“When the people have… lost the sense that we are in charge – it’s something that’s happened psychologically and emotionally. We have lost , I hope temporarily, – the habits of democracy”

“Like the course in miracles says, you can mismanage your mind but you cannot diminish it’s power.”

Author Marianne Wiliamson being interviewed by Paul Duane, The CrossDressing Mormon Anarchist

Author Marianne Wiliamson being interviewed by Paul Duane, The CrossDressing Mormon Anarchist

“The greatest kind of leadership is modeling. The way to be a good leader is to live the best life that you know you can in any given moment. Everybody’s watching.”

“I think there’s a humility to real leadership, which is knowing that you are no better or no less than any anyone else. You have the same responsibilities as everyone, and that’s to rise to the occasion and be the people that we’re capable of being.”
“Real leadership is holding a space for the brilliance of others.”

Author Marianne Wiliamson being interviewed by Paul Duane, The CrossDressing Mormon Anarchist

Author Marianne Wiliamson being interviewed by Paul Duane, The CrossDressing Mormon Anarchist

“Disengagement on the part of too many people is what got us into this mess.
Remaining disengaged is not the solution. It’s been way too true of too many people in the higher consciousness community who sometimes use this artificial notion of spirituality almost as a cover for a kind of anti-intellectual strain, for a convenient disengagement from the political process.”

“And whereas it is the duty of nations as well as of men, to own their dependence upon the overruling power of God, to confess their sins and transgressions, in humble sorrow, yet with assured hope that genuine repentance will lead to mercy and pardon;

It behooves us then, to humble ourselves before the offended Power, to confess our national sins, and to pray for clemency and forgiveness.” – Abraham Lincoln

“The civil war was over in 1864. It is now 2016 and this is a karmic toxicity we are still dealing with. Generation after generation because we have still not fully atoned. We have not, fully, as a nation, taken responsibility. because people don’t understand the difference between taking responsibility and taking blame.”

Author Marianne Wiliamson being interviewed by Paul Duane, The CrossDressing Mormon Anarchist

Author Marianne Wiliamson being interviewed by Paul Duane, The CrossDressing Mormon Anarchist

” [according to Pope John Paul] Atonement, and apologies and amends would purify your memory – and if you did not make those amends, you would be unconscious of the ways that you repeated the sin afterward. And that’s where the United States is. Too many people – This goes back to lack of education – too many Americans aren’t even aware of the racial history of the United States and how many of the transgressions against African Americans today are a legacy of that original sin of slavery. ”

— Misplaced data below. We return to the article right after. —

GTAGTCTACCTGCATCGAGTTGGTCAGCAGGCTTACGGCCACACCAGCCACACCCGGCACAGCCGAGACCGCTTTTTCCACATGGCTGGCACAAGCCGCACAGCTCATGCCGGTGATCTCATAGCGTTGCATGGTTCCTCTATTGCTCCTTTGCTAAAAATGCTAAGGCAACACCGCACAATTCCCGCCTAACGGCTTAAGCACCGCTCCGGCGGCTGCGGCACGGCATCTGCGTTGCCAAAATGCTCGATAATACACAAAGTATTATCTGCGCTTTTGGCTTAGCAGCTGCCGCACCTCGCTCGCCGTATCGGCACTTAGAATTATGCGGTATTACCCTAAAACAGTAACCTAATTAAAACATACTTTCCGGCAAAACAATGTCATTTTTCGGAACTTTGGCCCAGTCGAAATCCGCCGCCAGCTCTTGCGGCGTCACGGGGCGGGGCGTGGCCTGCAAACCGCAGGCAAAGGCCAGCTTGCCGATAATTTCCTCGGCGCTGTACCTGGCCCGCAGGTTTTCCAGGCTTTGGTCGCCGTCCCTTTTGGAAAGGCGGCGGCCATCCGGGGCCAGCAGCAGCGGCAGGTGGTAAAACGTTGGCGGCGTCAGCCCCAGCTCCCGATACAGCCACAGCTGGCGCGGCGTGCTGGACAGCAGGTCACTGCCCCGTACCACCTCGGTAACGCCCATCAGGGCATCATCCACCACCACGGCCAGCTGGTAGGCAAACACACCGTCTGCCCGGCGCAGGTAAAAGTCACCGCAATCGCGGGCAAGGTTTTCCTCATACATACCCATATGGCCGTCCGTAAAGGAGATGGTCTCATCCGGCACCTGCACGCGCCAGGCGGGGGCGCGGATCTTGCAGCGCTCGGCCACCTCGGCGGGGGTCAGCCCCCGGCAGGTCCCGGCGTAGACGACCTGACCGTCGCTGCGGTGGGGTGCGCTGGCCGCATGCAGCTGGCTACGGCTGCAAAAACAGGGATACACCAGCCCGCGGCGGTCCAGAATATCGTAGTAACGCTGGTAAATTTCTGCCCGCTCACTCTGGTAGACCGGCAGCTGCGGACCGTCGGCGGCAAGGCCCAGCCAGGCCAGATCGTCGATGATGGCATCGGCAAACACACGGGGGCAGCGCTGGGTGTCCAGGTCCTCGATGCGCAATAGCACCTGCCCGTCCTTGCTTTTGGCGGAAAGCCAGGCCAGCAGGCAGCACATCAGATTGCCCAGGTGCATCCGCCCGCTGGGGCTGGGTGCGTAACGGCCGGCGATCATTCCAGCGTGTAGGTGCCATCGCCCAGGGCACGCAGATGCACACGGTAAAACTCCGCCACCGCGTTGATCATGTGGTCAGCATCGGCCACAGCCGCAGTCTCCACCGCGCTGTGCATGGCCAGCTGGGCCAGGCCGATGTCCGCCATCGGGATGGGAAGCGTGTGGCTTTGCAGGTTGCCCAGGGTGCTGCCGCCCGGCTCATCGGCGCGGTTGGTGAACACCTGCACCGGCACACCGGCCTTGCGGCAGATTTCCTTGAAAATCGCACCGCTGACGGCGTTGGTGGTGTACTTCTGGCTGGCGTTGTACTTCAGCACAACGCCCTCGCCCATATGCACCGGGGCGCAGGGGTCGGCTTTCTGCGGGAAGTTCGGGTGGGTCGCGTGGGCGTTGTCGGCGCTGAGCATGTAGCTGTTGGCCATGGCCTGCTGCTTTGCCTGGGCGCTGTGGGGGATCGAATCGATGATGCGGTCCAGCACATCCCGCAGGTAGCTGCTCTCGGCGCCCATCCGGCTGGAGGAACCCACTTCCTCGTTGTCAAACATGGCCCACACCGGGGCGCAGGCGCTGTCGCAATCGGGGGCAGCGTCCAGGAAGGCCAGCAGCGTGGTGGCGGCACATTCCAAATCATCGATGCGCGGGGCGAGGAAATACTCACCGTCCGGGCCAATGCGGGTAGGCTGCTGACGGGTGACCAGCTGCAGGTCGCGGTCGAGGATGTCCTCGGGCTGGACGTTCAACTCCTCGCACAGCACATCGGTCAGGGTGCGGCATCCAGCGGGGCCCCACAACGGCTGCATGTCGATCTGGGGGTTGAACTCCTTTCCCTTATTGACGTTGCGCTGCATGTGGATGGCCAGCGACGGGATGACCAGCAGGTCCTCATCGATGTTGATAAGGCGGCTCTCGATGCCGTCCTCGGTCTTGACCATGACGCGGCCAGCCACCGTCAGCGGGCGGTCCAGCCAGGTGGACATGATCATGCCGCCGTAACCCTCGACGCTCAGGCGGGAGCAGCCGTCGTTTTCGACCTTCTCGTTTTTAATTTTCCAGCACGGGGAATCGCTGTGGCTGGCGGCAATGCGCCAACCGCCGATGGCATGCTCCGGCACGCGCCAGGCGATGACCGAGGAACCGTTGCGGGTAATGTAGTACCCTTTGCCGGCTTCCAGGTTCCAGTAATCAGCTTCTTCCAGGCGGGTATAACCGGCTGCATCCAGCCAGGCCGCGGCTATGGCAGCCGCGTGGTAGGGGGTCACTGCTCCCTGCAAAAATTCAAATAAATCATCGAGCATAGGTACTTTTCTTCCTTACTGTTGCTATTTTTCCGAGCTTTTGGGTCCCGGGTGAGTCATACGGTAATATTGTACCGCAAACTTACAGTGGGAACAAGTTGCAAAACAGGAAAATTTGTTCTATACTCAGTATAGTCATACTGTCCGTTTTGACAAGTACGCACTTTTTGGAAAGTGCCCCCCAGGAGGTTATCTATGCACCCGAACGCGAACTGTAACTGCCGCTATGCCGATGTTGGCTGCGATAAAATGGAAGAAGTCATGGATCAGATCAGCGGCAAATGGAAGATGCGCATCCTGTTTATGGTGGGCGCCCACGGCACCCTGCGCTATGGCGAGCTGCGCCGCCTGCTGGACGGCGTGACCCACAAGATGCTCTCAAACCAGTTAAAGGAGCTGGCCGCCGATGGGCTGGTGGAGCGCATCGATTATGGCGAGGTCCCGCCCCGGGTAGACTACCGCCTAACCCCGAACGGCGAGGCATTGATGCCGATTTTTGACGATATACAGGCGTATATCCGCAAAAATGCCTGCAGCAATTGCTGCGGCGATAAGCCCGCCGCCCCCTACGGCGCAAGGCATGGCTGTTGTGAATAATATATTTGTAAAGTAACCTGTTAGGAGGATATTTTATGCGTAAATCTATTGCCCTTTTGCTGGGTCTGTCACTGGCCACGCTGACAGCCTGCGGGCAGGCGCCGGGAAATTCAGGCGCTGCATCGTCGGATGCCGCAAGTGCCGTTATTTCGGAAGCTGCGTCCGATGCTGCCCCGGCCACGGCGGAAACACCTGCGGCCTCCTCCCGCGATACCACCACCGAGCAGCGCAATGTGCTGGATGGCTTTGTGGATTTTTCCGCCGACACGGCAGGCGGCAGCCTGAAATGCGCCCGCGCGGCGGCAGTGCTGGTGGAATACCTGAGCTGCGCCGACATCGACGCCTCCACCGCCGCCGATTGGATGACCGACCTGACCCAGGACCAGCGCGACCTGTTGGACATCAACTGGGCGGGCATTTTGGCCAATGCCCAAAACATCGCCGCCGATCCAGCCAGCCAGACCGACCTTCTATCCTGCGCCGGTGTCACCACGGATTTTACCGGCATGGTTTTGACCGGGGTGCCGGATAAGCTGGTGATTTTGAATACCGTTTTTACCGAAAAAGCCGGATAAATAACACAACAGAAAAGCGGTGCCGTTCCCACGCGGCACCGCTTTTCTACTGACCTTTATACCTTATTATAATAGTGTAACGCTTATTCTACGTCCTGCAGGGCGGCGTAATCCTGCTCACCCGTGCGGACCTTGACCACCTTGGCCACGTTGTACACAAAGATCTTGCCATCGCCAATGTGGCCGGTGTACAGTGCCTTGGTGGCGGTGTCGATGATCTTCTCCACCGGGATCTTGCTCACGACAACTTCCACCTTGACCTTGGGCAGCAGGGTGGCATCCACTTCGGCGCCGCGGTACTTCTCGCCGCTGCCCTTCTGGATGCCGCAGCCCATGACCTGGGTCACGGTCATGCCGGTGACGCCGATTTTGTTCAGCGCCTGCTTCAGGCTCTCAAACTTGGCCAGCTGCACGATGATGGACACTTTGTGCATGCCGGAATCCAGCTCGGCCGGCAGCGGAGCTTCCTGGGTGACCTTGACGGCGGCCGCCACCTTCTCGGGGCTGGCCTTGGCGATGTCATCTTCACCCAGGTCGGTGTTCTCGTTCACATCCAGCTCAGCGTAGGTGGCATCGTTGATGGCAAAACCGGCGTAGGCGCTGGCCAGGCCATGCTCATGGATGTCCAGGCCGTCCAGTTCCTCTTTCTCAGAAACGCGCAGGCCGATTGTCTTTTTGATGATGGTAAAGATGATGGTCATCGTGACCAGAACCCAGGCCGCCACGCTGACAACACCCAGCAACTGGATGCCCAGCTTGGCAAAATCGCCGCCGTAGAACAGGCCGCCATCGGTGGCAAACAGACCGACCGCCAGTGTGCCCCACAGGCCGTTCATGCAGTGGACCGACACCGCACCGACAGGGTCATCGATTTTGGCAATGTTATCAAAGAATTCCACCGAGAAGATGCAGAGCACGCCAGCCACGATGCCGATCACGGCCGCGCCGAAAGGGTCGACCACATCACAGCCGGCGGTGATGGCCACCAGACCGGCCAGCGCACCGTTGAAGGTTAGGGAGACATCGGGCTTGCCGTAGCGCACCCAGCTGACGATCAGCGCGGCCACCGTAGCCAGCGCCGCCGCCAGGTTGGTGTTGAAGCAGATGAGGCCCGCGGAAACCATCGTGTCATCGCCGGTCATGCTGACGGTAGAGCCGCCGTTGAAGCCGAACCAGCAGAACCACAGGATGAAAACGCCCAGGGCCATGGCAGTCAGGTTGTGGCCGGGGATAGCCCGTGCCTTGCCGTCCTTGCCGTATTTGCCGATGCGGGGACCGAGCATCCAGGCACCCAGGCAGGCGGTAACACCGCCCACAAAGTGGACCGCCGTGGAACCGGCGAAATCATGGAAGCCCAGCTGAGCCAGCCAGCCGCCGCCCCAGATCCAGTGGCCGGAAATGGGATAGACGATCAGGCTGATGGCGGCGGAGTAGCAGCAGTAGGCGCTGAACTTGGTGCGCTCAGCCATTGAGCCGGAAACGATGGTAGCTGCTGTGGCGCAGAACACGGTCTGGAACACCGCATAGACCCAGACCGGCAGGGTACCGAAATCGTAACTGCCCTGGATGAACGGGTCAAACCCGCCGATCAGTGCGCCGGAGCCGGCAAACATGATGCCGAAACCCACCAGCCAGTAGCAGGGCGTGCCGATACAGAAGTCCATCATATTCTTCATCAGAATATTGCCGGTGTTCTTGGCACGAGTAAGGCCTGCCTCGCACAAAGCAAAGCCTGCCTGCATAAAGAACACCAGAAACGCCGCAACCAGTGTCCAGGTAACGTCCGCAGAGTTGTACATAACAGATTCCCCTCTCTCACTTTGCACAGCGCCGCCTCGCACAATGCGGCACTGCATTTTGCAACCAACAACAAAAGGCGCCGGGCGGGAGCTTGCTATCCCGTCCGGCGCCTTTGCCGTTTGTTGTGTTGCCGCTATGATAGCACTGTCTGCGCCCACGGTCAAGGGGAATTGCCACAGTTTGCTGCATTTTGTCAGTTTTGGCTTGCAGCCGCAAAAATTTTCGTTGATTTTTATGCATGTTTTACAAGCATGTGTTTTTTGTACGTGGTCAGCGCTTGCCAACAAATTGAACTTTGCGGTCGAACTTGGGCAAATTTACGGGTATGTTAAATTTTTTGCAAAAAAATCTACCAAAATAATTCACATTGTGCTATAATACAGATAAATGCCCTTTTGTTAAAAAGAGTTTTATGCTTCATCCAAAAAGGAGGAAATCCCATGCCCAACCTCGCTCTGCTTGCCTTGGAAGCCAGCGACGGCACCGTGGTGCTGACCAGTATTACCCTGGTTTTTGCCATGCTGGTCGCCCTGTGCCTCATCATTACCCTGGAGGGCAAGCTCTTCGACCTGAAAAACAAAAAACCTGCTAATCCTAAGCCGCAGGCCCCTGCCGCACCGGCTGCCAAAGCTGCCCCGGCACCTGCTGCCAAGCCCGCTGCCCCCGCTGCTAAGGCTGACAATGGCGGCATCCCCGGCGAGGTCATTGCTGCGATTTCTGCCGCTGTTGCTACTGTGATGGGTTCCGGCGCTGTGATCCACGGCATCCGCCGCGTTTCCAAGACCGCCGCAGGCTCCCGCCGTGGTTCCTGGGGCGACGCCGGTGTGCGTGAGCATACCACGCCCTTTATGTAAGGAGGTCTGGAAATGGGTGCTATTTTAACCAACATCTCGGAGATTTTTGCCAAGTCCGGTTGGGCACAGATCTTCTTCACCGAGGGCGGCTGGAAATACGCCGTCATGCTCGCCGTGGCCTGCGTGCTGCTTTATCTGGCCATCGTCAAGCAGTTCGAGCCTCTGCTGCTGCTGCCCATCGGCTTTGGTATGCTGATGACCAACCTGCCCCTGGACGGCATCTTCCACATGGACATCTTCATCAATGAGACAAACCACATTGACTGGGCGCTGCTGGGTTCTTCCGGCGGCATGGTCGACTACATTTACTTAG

“If you really recognize the historical through line, the idea of reparations… you begin to recognize that reparations is not just an economic issue. There is something about acknowledging to people that they have been wronged that is very very powerful.”

Author Marianne Wiliamson being interviewed by Paul Duane, The CrossDressing Mormon Anarchist

Author Marianne Wiliamson being interviewed by Paul Duane, The CrossDressing Mormon Anarchist

“So many Americans today seem to think because the people who fought WWII, because the founders were exceptional, that we get to call ourselves exceptional . This is not only blind, but it’s got to drive citizens from other countries out of their minds!”

“I love that about America – you don’t have to be a proactively good person here. As long as you do not hurt anyone else – that’s what freedom of religion is about. That’s what free speech is about.”

“I think Bradley Manning and Edward Snowden are American Heroes”.

“Where is our Don’t Tread On Me spirit?”

“Moral outrage isn’t born of anger, it’s born of love.”

Check out Marianne’s article “Race, Repentance and Reparations” http://www.huffingtonpost.com/marianne-williamson/race-repentance-and-repar_b_5689876.html